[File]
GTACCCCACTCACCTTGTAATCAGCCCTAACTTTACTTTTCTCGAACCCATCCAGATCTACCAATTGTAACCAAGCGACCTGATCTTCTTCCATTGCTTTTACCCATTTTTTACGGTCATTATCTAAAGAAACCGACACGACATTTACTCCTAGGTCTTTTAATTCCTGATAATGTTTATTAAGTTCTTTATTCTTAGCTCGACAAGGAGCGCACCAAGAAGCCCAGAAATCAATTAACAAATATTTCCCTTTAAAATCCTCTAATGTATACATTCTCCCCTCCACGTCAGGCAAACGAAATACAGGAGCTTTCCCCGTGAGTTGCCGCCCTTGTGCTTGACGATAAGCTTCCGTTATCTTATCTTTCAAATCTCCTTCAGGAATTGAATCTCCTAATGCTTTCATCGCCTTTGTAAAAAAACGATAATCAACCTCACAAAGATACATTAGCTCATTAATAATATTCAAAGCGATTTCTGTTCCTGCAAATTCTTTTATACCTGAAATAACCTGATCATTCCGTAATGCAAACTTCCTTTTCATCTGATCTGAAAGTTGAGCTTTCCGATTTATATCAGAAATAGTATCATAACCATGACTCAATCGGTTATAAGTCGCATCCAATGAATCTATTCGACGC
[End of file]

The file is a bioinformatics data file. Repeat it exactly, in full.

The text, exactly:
GTACCCCACTCACCTTGTAATCAGCCCTAACTTTACTTTTCTCGAACCCATCCAGATCTACCAATTGTAACCAAGCGACCTGATCTTCTTCCATTGCTTTTACCCATTTTTTACGGTCATTATCTAAAGAAACCGACACGACATTTACTCCTAGGTCTTTTAATTCCTGATAATGTTTATTAAGTTCTTTATTCTTAGCTCGACAAGGAGCGCACCAAGAAGCCCAGAAATCAATTAACAAATATTTCCCTTTAAAATCCTCTAATGTATACATTCTCCCCTCCACGTCAGGCAAACGAAATACAGGAGCTTTCCCCGTGAGTTGCCGCCCTTGTGCTTGACGATAAGCTTCCGTTATCTTATCTTTCAAATCTCCTTCAGGAATTGAATCTCCTAATGCTTTCATCGCCTTTGTAAAAAAACGATAATCAACCTCACAAAGATACATTAGCTCATTAATAATATTCAAAGCGATTTCTGTTCCTGCAAATTCTTTTATACCTGAAATAACCTGATCATTCCGTAATGCAAACTTCCTTTTCATCTGATCTGAAAGTTGAGCTTTCCGATTTATATCAGAAATAGTATCATAACCATGACTCAATCGGTTATAAGTCGCATCCAATGAATCTATTCGACGC